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84% staying auto-enrolled

84% staying auto-enrolled

Category: Pensions
Author: Lieke Braadbaart
Date: 06/04/2018

This article was correct at the time of publication. It is now over 6 months old so the content may be out of date.

Today marks not just the start of a new tax year, and all the changes that entails, but also the first increase in automatic enrolment contributions, which will see 5.6 million auto-enrolled savers experience a jump in their workplace pension contributions. Despite the increase, 84% will continue to opt in and save more towards their retirement.

This is according to research by NOW: Pensions, which has looked into today's change that will see contributions rise from 2% to 5% of qualifying earnings, including an increased 2% employer contribution. This means that someone earning £10,000 (the minimum for auto-enrolment) will see at least an additional £78 per year of their pay go towards their pension, as well as a bonus of £38 (which results in an extra £79) from their employer.

Figures from the Institute for Fiscal Studies further show that the largest increase will be felt by those currently earning £46,400 or more, as they will make an additional employee contribution of £818 per year (resulting in a total of £1,210 added to their pension). Their employers will be paying an additional £415 per year, resulting in an extra £806 towards their retirement.

Given these numbers, it's not surprising to find that 23% view their employer contributions as too valuable to lose by opting out of their workplace pension. Additionally, NOW: Pensions data shows that 60% believe that it's important to save into a pension for a more secure future.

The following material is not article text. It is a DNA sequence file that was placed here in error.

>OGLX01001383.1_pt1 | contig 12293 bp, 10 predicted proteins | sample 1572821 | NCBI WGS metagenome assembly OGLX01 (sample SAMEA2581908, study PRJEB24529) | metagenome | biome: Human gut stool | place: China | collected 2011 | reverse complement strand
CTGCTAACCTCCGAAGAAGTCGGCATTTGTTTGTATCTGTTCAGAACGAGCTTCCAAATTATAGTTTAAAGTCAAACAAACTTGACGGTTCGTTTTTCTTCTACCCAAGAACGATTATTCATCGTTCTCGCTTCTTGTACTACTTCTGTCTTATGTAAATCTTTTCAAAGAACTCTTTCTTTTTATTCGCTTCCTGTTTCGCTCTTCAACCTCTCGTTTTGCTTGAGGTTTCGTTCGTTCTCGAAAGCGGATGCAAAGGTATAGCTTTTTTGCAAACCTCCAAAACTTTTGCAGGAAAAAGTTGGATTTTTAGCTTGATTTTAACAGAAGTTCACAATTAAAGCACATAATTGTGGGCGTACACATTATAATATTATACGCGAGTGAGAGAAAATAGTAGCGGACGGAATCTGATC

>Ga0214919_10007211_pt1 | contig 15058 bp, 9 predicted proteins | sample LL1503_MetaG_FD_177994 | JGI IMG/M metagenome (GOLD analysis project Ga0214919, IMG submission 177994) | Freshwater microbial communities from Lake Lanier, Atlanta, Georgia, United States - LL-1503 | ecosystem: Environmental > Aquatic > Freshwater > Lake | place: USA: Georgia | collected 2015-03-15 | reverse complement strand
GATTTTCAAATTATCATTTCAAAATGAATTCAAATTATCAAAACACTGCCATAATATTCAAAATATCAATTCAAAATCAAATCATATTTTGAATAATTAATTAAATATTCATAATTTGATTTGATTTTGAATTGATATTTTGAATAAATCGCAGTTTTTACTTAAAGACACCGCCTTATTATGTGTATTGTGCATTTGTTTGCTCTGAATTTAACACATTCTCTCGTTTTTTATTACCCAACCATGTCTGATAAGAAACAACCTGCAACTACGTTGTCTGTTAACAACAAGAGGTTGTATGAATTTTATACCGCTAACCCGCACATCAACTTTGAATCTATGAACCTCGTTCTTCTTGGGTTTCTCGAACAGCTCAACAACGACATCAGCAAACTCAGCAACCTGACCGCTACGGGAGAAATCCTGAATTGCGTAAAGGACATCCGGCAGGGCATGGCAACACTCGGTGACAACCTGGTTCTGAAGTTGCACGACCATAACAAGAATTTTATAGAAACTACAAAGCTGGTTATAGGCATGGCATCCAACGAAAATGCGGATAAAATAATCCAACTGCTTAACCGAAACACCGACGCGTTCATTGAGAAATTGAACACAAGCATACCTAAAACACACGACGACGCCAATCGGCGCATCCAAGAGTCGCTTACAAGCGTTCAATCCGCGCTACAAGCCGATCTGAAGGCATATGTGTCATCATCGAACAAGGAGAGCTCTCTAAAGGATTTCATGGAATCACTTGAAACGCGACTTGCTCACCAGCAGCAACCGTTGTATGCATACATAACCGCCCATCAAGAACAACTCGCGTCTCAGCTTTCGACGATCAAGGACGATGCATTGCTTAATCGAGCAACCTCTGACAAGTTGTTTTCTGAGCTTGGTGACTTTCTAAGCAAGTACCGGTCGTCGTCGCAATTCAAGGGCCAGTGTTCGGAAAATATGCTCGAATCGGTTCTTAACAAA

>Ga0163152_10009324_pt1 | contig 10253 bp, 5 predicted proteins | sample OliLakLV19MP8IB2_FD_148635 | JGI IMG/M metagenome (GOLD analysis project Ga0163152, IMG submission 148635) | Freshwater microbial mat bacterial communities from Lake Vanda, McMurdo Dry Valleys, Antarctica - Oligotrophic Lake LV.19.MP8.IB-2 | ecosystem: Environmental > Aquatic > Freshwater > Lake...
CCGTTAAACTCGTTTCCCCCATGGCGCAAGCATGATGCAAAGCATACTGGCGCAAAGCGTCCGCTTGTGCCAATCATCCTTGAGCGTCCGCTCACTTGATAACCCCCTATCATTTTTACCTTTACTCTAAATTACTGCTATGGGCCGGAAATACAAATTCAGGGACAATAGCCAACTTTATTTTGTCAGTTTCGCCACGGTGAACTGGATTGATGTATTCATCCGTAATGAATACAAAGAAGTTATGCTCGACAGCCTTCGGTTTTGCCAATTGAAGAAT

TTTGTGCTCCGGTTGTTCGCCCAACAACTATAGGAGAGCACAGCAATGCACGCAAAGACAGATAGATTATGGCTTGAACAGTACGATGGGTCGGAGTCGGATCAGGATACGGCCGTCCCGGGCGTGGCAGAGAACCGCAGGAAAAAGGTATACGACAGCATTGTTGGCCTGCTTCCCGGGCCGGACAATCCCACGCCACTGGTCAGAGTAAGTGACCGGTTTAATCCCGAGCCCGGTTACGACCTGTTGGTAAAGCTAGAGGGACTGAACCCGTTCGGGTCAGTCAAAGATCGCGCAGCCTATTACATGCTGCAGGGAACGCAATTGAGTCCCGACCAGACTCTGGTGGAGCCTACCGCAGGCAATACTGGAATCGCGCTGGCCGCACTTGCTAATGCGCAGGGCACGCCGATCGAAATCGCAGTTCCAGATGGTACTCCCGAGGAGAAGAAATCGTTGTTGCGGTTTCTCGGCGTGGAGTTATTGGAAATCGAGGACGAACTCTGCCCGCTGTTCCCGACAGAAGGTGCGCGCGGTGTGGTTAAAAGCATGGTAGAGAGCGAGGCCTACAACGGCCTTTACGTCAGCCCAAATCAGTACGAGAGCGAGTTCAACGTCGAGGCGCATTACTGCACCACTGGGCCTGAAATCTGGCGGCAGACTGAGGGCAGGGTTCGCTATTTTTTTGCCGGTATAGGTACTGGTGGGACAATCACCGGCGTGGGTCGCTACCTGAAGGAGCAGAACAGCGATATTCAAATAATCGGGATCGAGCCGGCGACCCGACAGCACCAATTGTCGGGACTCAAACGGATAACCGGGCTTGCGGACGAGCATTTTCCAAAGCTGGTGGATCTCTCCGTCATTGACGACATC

Perhaps because of this, 48% of respondents wish they had a better understanding of workplace pensions, while 51% wish they'd been able to start saving into their workplace pension earlier. With 64% aware of the current changes, there's still a clear need for more widespread knowledge.

Of those people that have opted out of their workplace pension, 38% did so because they can't afford the pay deduction, while 24% don't see the point and 19% don't trust pensions. These people would be wise to at least consider another option, as the State Pension on its own is unlikely to make for a comfortable retirement.

What next?

Read up on auto-enrolment here

Still confused about your options? Why not have a look at our retirement guides

As an alternative to saving in a pension, consider the Lifetime ISA, which can offer a 25% Government bonus

Disclaimer: Information is correct as of the date of publication (shown at the top of this article). Any products featured may be withdrawn by their provider or changed at any time.